With the ongoing energy and cost of living crises, households across the UK are looking for ways to cut back on their heating bills. In this guide, we’ll look at eight tips to help you save on heating this winter and, as a result, lower your expenses.
Our Top Tips to Reduce Your Heating Bill
Please be advised that you should not sacrifice your health to lower your heating bills. This is one reason among many as to why making efforts to keep the heat in can be a better option than simply lowering the thermostat. Without further ado, let’s look at our eight tips to save on heating this winter.
For starters, it’s important to stop draughts where possible. There are several places where draughts are more likely to occur.
P.S. we’re primarily focusing on low-cost ideas today. After all, most households need inexpensive or free solutions to minimize their bills this winter.
Here are several common places where draughts present themselves:
Windows - If you are particularly concerned about your windows, you may want to invest in draught-proofing strips, which can be added to window frames. With that said, if you have sash windows, brush strips are preferable. While there are more expensive long-term solutions (e.g., double- or triple-glazed windows or thick heat-saving curtains).
Doors - Keep your internal doors closed to preserve as much heat as possible. Beyond that, consider adding draught-proofing strips to gaps around the edges of your door frame. You might also want to install draught excluders at the bottom of doors.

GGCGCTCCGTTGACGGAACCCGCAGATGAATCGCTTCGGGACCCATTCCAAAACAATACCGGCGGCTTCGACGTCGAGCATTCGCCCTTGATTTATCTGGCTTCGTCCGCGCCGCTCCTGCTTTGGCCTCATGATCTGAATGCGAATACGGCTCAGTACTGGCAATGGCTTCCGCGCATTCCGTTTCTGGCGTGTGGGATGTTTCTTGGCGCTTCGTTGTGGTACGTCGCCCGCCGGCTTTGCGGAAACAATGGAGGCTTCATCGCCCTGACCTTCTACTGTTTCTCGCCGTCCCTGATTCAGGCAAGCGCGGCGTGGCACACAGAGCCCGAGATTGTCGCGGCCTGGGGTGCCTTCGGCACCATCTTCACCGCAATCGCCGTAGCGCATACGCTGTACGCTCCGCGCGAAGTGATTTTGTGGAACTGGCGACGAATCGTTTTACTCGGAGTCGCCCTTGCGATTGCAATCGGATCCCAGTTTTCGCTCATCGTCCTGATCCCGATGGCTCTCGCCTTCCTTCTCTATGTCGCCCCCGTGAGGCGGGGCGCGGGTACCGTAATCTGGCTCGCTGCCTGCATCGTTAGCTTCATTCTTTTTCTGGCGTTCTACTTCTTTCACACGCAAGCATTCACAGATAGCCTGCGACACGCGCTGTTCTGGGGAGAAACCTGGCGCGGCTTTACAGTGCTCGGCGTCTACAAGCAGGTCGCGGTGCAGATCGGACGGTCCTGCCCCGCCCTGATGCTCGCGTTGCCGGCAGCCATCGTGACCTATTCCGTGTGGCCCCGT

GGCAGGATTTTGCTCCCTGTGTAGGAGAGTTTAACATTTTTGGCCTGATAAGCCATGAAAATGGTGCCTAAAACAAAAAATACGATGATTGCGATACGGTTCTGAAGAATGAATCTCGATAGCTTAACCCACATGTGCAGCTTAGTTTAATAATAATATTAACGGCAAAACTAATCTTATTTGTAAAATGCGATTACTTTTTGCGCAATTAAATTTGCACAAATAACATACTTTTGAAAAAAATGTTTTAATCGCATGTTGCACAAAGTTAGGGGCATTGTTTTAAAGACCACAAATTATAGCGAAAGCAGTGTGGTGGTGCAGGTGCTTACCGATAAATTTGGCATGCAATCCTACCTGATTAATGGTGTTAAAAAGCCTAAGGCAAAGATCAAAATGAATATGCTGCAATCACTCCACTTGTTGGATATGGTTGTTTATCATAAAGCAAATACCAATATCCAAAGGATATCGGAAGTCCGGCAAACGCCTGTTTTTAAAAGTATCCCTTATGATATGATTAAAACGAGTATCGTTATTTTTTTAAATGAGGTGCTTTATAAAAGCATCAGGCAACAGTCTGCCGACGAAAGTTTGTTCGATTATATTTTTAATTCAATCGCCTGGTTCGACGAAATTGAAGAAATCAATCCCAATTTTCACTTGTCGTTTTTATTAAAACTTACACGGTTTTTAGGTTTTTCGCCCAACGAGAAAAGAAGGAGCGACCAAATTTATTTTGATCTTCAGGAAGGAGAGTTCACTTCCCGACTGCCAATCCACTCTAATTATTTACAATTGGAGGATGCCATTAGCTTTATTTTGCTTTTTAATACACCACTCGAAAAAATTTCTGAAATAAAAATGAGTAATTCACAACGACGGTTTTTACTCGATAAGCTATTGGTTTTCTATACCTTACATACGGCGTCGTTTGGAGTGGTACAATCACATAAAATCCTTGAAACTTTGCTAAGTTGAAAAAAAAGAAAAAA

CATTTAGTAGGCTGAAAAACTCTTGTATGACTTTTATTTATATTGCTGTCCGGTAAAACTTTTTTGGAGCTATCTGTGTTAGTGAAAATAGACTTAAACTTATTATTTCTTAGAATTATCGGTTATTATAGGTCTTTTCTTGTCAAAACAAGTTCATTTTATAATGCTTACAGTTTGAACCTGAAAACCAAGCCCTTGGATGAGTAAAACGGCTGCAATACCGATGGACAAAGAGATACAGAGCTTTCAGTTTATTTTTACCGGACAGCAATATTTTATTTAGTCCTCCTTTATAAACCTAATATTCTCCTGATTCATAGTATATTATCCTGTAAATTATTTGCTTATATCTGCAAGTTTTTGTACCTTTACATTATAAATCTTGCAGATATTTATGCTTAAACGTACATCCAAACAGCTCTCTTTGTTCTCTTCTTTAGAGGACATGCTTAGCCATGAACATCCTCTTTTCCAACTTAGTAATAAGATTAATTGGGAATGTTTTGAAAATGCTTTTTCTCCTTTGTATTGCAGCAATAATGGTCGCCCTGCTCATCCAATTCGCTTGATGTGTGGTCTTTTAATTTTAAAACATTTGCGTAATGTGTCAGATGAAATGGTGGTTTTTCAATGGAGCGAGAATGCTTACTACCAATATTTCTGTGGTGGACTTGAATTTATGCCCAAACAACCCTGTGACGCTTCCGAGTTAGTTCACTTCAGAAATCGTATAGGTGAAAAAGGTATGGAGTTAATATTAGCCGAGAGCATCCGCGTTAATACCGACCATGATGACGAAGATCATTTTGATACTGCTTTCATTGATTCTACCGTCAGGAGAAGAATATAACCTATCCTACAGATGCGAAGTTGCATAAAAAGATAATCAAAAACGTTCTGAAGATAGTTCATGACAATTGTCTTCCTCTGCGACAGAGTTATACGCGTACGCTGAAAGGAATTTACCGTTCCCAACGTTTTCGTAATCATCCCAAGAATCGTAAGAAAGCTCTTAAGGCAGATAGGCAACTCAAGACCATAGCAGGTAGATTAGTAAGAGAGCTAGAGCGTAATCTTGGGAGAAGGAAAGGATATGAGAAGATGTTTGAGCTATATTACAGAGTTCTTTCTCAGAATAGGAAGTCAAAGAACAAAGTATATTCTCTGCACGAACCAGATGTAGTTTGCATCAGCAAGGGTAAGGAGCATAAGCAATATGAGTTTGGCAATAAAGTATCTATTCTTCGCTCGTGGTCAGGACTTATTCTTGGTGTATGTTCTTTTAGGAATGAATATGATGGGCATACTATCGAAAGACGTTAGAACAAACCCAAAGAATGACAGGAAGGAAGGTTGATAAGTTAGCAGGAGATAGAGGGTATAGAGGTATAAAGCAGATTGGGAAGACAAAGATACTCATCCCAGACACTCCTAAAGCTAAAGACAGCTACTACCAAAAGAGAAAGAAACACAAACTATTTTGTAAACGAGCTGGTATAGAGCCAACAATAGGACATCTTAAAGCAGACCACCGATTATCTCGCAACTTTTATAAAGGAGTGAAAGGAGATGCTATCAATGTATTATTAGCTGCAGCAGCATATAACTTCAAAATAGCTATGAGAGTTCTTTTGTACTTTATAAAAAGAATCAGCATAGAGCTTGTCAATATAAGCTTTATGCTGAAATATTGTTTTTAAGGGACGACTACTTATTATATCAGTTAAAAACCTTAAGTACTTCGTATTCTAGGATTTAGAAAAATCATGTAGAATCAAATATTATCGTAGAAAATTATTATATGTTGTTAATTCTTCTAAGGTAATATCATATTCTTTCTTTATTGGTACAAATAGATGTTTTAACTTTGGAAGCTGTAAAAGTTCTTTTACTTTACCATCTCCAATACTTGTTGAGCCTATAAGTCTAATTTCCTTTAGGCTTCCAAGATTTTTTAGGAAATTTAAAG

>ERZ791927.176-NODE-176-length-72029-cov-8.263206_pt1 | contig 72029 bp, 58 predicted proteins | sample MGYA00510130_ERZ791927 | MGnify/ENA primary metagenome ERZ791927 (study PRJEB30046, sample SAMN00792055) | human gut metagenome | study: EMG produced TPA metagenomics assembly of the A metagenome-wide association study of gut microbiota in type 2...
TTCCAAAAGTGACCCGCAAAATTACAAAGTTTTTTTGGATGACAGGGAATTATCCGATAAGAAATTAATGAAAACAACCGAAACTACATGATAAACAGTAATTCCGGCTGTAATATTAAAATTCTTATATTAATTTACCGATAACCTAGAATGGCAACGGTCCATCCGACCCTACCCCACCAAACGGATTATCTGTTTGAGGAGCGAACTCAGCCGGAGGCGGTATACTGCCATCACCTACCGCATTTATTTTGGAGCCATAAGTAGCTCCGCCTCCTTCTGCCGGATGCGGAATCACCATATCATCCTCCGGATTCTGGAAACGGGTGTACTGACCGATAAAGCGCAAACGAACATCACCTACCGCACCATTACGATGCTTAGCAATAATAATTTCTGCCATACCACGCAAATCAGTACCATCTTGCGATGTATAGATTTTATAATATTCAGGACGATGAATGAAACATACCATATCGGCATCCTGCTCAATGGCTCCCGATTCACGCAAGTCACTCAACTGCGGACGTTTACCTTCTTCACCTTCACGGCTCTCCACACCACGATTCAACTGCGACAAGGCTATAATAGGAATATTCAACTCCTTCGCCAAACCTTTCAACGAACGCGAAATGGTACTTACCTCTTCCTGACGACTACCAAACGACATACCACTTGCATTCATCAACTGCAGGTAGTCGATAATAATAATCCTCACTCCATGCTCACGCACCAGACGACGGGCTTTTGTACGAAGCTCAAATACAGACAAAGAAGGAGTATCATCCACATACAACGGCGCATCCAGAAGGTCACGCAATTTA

Floorboards/Skirting - If there are any gaps in your skirting or/and floorboards, you could fill them with an appropriate silicone-based filler. It’s important it’s silicone-based so that your floorboards have the ability to move. If in doubt, check in with a professional or knowledgeable employee in a hardware store.
Time Your Heating Right
Obviously, you don’t want to have your heating on when you’re not there. Moreover, even when you are at home, you probably won’t need your heating on when you’re under the covers at night. Whatever the case, you could time your heating to turn on when you get up in the morning or arrive home.
Bleed Your Radiators
Many tasks relating to boilers and radiators are not DIY-friendly. However, bleeding radiators can be an exception. So long as you have the right skills and knowledge, you can bleed your radiators to remove air bubbles (which can be the cause of cold spots) if necessary. Be sure to follow the manufacturer’s instructions. Radiators should be bled twice a year.
At a later point, you may want to have your central heating power flushed, as this can remove sludge from your heating system. However, this would require hiring a Gas Safe Register engineer. But, if at some point you want to hire a heating engineer for this task, it will further improve the energy efficiency of your heating system. This should be done every 5-6 years.
Don’t Heat Every Room If Possible
Some rooms need heating more than others. In addition, some rooms may need heating at a given time while others won’t.